Harvard Men's Health Watch

Serious side effects are uncommon after heartburn treatment

Serious health problems are uncommon after drugs or surgery to treat chronic heartburn, according to a recent study in Alimentary Pharmacology and Therapeutics. Many men take acid-reducing drugs called proton-pump inhibitors (PPIs), such as omeprazole (Prilosec, others) and lansoprazole (Prevacid), for chronic heartburn. One alternative is a surgical procedure to tighten the entrance to the stomach and prevent acidic stomach contents from backing up into the esophagus.

The new study drew on findings from two different clinical trials that tracked the health of people treated with either drugs or surgery. One trial involved about 300 people who were followed for up to 12 years; the other involved about 500 people who were followed for five years.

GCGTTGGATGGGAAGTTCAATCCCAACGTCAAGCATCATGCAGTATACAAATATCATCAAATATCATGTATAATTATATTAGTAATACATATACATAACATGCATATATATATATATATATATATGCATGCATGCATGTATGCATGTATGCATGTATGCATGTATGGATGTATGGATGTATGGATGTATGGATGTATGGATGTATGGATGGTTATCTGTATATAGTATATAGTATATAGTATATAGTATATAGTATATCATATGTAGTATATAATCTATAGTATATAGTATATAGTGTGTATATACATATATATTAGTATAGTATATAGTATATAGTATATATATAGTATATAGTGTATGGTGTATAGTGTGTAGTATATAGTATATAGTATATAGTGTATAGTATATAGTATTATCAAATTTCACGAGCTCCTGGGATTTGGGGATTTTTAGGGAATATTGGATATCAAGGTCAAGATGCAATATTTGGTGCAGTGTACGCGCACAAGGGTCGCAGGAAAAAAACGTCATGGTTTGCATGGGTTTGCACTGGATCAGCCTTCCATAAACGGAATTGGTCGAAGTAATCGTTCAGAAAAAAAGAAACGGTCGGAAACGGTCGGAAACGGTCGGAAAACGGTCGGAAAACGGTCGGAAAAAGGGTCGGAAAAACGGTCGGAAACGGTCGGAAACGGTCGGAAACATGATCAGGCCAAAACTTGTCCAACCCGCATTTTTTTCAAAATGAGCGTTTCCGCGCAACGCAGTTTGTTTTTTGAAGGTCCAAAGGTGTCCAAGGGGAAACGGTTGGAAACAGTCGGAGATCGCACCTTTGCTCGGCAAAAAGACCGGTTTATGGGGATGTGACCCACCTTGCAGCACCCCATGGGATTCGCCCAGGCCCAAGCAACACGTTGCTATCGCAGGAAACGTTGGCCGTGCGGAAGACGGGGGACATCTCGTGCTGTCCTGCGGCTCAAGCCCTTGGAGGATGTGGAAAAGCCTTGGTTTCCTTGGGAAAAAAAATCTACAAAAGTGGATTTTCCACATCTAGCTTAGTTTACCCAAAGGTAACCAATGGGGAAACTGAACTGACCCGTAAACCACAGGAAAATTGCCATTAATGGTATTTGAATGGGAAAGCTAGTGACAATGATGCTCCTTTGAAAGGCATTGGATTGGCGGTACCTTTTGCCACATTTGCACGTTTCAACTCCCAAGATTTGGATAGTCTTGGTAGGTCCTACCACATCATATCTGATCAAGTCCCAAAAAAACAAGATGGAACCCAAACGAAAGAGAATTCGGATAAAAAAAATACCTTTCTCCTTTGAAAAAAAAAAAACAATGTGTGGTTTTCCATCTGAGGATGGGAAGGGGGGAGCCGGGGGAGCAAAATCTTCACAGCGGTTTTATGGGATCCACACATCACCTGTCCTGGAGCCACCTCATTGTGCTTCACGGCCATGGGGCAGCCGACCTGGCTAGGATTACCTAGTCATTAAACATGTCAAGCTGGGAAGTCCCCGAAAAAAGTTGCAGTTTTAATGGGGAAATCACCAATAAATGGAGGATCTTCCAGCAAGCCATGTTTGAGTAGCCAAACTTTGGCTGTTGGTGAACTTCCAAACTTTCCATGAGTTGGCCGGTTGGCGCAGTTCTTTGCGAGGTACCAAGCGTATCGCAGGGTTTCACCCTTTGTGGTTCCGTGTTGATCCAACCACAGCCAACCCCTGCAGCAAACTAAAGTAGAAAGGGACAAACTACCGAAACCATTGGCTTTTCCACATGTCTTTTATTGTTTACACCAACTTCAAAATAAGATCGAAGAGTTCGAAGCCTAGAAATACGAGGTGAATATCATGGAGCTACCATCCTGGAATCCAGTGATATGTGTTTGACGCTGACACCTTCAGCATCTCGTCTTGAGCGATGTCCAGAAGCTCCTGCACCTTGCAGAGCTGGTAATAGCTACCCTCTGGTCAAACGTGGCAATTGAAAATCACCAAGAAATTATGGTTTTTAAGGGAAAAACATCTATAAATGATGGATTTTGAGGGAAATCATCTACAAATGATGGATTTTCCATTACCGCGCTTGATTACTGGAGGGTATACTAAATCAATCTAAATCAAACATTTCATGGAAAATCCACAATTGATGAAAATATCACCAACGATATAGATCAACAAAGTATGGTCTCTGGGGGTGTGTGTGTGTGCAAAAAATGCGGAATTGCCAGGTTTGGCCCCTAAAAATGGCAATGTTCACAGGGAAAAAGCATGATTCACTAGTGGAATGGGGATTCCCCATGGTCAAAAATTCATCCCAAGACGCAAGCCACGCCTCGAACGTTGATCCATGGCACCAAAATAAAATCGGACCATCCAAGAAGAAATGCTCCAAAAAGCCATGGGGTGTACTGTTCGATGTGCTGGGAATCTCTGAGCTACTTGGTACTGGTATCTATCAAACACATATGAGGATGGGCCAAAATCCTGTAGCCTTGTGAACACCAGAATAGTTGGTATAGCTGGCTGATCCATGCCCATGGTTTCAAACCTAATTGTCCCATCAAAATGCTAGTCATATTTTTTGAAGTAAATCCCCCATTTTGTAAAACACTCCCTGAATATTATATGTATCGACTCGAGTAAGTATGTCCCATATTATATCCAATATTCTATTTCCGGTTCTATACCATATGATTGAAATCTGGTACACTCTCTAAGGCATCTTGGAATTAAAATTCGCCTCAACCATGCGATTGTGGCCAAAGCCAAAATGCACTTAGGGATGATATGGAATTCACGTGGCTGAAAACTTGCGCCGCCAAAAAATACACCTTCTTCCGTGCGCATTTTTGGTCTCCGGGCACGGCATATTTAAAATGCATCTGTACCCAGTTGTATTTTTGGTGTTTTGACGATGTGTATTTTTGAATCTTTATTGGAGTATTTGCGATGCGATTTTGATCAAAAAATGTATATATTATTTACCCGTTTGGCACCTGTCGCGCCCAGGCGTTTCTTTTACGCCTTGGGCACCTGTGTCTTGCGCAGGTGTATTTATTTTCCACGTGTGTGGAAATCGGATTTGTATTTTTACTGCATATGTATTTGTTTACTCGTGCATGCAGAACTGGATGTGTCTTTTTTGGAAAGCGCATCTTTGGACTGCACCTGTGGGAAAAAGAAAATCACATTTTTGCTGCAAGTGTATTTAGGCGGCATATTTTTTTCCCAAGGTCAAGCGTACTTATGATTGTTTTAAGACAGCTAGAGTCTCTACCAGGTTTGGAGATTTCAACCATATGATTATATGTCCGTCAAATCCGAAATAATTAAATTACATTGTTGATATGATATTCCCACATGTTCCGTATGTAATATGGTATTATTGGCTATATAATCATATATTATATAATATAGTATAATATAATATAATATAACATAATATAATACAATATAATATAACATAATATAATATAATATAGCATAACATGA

Some past studies have found hints of problems from long-term use of heartburn drugs, such as difficulty absorbing calcium, B vitamins, or iron, or higher rates of certain bacterial infections in the gut. In the two trials covered by this report, neither PPIs nor surgery appeared to increase these or other types of health problems. This is reassuring to the millions of men taking daily acid-reducing medication for heartburn, although it does not rule out the possibility of side effects in some individuals.